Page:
Learning the Grammar of Graphics with R

During summer I usually spend a lot of hours locked up at an altitude of 30000+ feet, and this year I took ggplot2: Elegant Graphics for Data Analysis as reading material. ggplot2 is a data visualization package for the R statistical analysis platform. It is loosely based on "The Grammar of Graphics" from Leland Wilkinson, thus taking a different approach from traditional graphics packages by very explicitly mapping the data to aesthetic attributes (eg. colors) and geometric objects (eg. points).

Here is my first attempt to use the ggplot2 package. I was interested in the change of the mean population center of the US between 1790 and 2000, similar to the map that is put out by the Census Bureau, but specifically looking at the initially African, then African-American population.

I downloaded census data and county outlines from the National Historical Geographic Information System website, merged the data for each census year on the county level, and calculated the weighted mean for each census year. (Data are here.)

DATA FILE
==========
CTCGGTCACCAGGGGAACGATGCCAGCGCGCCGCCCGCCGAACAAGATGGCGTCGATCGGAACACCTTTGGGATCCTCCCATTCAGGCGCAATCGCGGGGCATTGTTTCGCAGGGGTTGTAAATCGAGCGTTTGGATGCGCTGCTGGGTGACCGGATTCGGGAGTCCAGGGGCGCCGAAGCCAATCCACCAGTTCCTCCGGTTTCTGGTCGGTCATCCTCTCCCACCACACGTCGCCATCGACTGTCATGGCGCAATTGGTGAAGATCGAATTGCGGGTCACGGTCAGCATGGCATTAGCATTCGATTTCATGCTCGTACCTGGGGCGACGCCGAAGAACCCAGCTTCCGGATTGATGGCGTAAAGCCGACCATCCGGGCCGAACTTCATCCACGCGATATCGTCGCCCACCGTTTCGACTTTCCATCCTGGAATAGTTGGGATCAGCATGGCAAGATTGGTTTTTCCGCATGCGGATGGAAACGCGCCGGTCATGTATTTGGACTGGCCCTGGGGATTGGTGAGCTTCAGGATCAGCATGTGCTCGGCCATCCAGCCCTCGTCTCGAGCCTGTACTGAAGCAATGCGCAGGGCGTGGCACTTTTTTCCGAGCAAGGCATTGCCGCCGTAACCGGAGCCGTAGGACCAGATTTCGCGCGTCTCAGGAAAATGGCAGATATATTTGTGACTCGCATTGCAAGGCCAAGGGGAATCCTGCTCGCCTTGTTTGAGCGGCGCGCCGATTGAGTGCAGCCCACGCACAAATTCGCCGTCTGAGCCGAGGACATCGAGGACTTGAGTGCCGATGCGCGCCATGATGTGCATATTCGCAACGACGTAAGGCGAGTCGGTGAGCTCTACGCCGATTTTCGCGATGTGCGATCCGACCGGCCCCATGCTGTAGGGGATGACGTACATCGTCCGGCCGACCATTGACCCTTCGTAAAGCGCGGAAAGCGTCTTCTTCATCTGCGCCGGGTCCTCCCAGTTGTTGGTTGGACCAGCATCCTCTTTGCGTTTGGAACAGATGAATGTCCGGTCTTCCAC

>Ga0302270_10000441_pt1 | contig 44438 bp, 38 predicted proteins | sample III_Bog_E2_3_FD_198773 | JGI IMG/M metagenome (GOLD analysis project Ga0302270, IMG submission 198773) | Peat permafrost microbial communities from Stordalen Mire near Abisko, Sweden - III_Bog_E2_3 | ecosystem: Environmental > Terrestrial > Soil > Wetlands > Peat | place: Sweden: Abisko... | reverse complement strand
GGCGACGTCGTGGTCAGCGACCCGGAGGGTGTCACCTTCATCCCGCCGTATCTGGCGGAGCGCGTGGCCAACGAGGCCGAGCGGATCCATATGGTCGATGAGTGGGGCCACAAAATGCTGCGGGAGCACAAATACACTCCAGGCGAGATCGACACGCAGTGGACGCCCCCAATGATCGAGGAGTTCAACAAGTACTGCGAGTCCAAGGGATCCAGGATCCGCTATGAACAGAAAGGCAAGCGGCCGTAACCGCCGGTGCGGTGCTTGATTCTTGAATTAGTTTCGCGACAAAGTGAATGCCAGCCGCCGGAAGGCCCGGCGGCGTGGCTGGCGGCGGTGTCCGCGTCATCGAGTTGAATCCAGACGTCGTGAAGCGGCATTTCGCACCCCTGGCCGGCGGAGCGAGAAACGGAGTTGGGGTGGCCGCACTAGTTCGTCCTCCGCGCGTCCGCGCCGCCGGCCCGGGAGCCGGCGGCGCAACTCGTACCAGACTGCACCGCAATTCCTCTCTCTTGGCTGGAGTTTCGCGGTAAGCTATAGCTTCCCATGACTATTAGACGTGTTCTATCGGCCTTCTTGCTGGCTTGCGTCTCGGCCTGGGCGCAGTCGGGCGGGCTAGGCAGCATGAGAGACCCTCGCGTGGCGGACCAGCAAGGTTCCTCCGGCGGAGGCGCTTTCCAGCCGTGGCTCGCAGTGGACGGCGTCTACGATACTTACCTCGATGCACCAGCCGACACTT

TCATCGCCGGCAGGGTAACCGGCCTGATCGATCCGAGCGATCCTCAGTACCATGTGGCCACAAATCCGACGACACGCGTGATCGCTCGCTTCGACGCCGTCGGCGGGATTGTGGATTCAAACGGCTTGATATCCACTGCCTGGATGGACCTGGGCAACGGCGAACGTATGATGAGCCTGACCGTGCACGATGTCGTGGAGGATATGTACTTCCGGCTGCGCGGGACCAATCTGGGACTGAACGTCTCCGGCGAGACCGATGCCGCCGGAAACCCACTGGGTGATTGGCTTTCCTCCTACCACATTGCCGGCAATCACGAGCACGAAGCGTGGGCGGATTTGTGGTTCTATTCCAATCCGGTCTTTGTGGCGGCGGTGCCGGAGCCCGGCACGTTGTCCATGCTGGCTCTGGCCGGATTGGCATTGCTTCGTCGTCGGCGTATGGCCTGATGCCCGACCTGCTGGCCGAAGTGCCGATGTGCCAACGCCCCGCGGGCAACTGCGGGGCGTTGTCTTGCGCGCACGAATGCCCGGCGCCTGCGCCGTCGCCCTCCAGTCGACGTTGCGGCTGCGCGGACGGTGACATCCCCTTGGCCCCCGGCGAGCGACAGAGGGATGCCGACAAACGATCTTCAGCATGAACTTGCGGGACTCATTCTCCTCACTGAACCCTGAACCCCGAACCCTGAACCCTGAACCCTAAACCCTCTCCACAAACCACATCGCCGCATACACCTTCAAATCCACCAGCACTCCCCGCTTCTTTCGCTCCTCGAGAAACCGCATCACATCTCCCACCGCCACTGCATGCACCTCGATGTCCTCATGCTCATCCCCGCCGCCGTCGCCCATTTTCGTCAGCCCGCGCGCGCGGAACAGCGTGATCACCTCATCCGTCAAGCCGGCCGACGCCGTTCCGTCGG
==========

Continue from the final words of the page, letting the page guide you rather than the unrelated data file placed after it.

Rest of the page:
With only a few lines I was able to generate the following graphic. It shows the trajectory of the African American population moving southwest, thus diverging from the pretty straight westward movement of the total population. After 1900 the the northern migration begins, with a major jump towards the North in the decades of 1940 and 1950 and also between 1950 and 1960.

The code for this is quite simple. The graphics object is built up in several steps, first adding the data as points, then as paths, then setting the basemap and finally adding the labels.

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